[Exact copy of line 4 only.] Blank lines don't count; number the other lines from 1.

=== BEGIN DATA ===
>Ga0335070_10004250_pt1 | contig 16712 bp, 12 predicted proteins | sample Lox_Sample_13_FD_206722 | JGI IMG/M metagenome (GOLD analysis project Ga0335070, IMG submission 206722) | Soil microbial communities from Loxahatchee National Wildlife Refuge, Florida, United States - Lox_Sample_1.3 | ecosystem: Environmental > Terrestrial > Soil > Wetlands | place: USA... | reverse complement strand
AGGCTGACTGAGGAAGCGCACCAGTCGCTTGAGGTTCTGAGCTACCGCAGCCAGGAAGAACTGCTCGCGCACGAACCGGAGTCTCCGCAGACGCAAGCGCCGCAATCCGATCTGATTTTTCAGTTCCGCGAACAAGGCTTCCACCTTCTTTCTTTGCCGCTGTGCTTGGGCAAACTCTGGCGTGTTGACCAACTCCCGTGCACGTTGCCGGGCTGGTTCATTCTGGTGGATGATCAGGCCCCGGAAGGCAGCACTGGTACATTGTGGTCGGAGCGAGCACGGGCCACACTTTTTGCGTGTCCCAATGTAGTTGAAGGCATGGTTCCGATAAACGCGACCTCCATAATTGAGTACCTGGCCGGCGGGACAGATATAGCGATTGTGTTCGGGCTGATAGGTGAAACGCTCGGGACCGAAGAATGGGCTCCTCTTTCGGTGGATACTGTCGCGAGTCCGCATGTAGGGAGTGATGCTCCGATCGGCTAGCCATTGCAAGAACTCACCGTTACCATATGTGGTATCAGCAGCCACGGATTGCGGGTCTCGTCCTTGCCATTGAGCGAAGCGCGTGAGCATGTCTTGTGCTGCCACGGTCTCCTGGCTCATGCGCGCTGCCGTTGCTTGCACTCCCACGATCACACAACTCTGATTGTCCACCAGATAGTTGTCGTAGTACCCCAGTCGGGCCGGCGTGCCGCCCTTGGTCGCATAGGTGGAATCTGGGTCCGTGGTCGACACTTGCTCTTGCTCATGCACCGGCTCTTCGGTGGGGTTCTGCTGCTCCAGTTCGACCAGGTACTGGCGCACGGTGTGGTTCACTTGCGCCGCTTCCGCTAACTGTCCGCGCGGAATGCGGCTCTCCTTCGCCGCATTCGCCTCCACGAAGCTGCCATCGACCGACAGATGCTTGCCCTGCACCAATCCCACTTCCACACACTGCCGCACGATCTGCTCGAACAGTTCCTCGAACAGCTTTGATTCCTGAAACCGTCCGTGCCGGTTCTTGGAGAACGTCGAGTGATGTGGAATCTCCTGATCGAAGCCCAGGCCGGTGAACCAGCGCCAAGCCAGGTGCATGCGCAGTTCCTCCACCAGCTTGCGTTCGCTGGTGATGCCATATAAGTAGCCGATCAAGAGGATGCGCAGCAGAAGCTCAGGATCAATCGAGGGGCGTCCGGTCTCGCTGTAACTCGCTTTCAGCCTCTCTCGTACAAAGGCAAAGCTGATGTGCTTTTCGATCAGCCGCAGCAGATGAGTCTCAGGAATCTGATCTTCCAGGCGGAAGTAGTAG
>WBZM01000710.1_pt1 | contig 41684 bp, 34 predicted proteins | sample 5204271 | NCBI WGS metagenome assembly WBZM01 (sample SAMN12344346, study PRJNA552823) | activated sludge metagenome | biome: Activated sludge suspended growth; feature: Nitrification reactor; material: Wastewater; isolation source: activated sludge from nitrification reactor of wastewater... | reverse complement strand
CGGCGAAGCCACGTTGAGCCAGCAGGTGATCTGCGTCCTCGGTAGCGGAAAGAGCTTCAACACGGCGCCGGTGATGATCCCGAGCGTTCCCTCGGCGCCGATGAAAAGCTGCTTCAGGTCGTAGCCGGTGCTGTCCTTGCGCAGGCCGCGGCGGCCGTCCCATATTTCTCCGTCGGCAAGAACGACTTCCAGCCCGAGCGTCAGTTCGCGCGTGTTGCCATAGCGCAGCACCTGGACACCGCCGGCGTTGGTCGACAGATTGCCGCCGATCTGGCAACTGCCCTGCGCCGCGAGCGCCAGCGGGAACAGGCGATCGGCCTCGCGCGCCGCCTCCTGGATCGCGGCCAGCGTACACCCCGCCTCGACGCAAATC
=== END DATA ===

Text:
CGGCGAAGCCACGTTGAGCCAGCAGGTGATCTGCGTCCTCGGTAGCGGAAAGAGCTTCAACACGGCGCCGGTGATGATCCCGAGCGTTCCCTCGGCGCCGATGAAAAGCTGCTTCAGGTCGTAGCCGGTGCTGTCCTTGCGCAGGCCGCGGCGGCCGTCCCATATTTCTCCGTCGGCAAGAACGACTTCCAGCCCGAGCGTCAGTTCGCGCGTGTTGCCATAGCGCAGCACCTGGACACCGCCGGCGTTGGTCGACAGATTGCCGCCGATCTGGCAACTGCCCTGCGCCGCGAGCGCCAGCGGGAACAGGCGATCGGCCTCGCGCGCCGCCTCCTGGATCGCGGCCAGCGTACACCCCGCCTCGACGCAAATC